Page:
A while back we produced our first “mobile specific” web app, which was produced with Jquery Mobile. This framework seems to make building forms etc so easy for mobile. But after we did a bit of testing on some mobile devices, we soon realized this pretty ui is not without issues. We have various input controls that would simply refuse to work correctly, and even had a date picker control that would… somehow?… actually crash the browser. After a lot of headache and retesting, and removing anything beyond just the most basic of input controls, we finally got things working well enough to release it.
But now I’m finding that, not only was our experience no uncommon, it seems that many others have not done the testing we did and discover the bugs… and have actually deployed production websites using JQM… that simply do not work. I first noticed this with a popular ecommerce package that released mobile extensions- browsing certain pages just simply did not work. So customers who had deployed this option would actually see their mobile sales drop a bunch, instead of improve them as they should. I’ve even seen some analysis that “mobile traffic is junk”, which I’m not convinced is derived from some similiar issues to this.
And just in the last two weeks, I’ve personally encountered 2 other production sites that are having serious mobile website issues that make them unusable to many mobile users.
Is Jquery Mobile doing more harm than good?
Been using the Twitter Boostrap framework on a few MVC web applications lately and have enjoyed working with it. Recently was looking at the next app to be developed and had the idea that using the scaffolding features of MVC with bootstrap themeing would be cool. Wonder if it exists anywhere.
After a little looking, it appears that it does: http://lostechies.com/erichexter/2012/11/20/twitter-bootstrap-mvc4-the-template-nuget-package-for-asp-net-mvc4-projects/
I haven’t tried it yet but will be soon and will report back here.
The strange part about this project is that it is listed on the nuget.org website, but I can’t seem to find it inside the package manager utility inside visual studio.
Samsung is releasing a ruggedized version of their latest Android based phone called the Galaxy S4 Active. It is being marketed to the “active” crowd, and the ip67 rating means it is ruggedized in various ways against water, shock, and other elements.
This is the same rating we used to use with the big clunky mobile computers we would use in process plants for collecting data in the field. The ruggedized rating meant these computers could take some pretty rough abuse and keep running, which is obviosuly a necessity in those environments.
Why not use this phone as a replacement for those big clunky computers? The missing element is safety certification. Those old computers were also certified to be safe for use in potentially dangerous environments, which means it shouldnt be able to create an explosion in areas where explosive gases might happen to be leaked.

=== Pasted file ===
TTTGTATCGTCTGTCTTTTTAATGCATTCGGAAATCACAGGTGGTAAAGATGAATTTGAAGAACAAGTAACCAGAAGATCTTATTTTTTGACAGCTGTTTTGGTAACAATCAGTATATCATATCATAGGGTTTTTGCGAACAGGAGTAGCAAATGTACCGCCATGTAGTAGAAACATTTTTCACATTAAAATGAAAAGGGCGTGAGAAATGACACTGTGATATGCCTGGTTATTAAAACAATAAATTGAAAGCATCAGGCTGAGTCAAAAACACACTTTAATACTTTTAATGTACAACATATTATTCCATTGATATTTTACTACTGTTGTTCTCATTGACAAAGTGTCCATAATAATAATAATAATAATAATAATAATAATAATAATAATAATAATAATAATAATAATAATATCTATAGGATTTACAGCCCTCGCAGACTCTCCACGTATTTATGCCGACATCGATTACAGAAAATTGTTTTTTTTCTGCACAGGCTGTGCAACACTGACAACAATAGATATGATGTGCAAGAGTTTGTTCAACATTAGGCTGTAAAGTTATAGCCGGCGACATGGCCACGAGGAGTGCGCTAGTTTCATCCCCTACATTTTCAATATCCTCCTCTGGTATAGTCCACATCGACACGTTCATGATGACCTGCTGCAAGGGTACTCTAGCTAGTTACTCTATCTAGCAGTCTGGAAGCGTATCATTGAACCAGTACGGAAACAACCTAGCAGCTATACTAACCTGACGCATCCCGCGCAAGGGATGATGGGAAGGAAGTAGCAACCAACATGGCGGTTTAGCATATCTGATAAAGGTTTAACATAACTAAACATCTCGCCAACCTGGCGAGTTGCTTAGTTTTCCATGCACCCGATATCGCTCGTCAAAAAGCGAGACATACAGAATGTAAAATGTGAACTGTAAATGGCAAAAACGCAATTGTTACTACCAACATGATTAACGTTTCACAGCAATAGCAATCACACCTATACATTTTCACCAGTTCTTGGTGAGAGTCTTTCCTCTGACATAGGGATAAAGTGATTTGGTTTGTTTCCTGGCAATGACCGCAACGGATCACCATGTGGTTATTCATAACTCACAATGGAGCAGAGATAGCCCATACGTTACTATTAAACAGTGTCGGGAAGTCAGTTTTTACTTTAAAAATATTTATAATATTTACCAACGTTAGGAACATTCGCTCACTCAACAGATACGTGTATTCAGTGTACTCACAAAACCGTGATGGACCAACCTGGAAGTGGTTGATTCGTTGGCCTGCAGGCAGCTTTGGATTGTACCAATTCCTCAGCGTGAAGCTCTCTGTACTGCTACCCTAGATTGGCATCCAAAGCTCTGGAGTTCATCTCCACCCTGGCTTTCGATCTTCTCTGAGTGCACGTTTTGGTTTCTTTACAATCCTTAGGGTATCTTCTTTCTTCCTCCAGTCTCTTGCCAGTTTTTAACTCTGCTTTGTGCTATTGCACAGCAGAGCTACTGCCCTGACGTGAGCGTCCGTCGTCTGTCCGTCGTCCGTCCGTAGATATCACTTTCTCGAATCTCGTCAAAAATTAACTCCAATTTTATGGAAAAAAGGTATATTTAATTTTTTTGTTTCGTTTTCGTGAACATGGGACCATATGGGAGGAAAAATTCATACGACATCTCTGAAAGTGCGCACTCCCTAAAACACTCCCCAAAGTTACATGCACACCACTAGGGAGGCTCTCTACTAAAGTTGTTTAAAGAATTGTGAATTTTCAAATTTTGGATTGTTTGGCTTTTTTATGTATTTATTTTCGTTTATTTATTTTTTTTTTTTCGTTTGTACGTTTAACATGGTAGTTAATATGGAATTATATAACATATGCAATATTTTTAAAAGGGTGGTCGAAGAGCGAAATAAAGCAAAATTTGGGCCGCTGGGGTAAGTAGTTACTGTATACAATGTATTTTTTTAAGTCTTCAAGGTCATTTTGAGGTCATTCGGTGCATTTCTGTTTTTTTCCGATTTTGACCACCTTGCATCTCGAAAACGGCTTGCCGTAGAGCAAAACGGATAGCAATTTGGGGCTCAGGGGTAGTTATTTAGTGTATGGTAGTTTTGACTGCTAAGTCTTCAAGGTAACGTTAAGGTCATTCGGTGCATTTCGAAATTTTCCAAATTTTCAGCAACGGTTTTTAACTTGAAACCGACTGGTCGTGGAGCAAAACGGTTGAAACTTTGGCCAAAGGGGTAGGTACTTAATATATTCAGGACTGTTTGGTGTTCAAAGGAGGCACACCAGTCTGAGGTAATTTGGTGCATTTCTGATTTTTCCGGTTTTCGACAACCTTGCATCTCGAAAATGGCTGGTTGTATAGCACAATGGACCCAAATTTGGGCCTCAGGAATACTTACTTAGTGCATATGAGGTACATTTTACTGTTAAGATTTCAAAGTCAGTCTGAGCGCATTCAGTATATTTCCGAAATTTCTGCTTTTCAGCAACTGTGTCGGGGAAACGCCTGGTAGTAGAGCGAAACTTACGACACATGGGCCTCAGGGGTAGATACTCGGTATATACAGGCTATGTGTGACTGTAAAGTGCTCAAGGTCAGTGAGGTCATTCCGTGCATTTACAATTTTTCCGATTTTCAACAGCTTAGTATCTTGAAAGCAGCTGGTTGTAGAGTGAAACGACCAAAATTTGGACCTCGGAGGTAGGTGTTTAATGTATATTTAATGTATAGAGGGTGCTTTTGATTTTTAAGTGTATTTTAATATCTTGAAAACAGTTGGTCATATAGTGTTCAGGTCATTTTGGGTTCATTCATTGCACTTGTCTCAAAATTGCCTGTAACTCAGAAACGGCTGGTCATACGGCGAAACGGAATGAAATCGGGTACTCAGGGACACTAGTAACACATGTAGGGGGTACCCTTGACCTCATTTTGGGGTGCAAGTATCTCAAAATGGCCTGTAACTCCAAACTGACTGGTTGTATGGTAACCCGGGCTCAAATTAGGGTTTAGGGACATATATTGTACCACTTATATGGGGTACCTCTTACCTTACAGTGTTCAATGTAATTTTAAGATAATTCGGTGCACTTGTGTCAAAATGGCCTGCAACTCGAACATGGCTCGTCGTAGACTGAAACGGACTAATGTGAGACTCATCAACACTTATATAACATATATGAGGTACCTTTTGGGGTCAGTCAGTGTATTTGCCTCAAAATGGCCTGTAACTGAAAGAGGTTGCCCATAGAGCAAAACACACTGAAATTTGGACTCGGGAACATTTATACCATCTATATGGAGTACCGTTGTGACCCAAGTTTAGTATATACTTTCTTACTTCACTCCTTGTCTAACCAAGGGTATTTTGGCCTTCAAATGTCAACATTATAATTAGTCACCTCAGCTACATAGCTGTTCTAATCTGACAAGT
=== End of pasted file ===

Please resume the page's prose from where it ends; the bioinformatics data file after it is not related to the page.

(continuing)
Most likely this phone is already safe enough to use in those environments, but this does not mean they are certified for such use. The safety certs require the device be put through some pretty harsh testing to make sure that it is not capable of creating sparks etc. Once the certification organization has proven this, it receives the certification for the level of dangerous use it has been tested for. This process is not inexpensive, and since it is only useful for a relatively small sub-market of mobile computing, not very many devices get this process done.
In addition, just because these new phones are way smaller and lighter than their predecessor, this doesn’t mean they would be a good fit for service in industrial environments. Imagine wearing gloves to try to activate a touchscreen – this is why industrial mobile computers still tend to use big keyboards. Also, battery life is already a problem on most modern smartphones, so imagine needing to use them in the field for hours on end- unless a much larger battery can be fitted, it just isn’t going to happen.
These devices might find a fit in some semi-industrial uses though. A worker or foreman who spends shorter periods of time in the field, but still needs a device that can handle the environment, could be a good fit for this new phone.
It will be interesting to see any third party companies try to adapt this commoditized technology in a way it can be further utilized in hazardous industrial environments.
A timeout was reached (30000 milliseconds) while waiting for the Windows Error Reporting Service service to connect.
My new and really fast laptop has been occasionally freezing all input for a long period.. maybe a minute, maybe more.. and then suddenly unfreezes and catches up. I can still move the mouse around, but no clicks and no keyboard input is accepted.
What the heck?
The error above is what I found in the event viewer after it just happened today.
Any solutions out there?
Running Windows 8 64, Dell XPS 15.
A big ol SSD too. Hope that’s not going out…
Update: I’ve noticed this error shows up in searches for a lot of similar errors, such as:
a timeout was reached (30000 milliseconds) while waiting for the windows error reporting service service to connect
a timeout was reached (30000 milliseconds) while waiting for the print spooler service to connect
a timeout was reached (30000 milliseconds) while waiting for the file replication service to connect
a timeout was reached (30000 milliseconds) vmtools
and also while waiting:
for a transaction response from the VMTools service
for the Symantec Endpoint Protection service to connect
for the SQL Server Reporting Services service to connect
a transaction response from the AudioEndpointBuilder service
a transaction response from the ShellHWDetection service
Ok so the list is too long…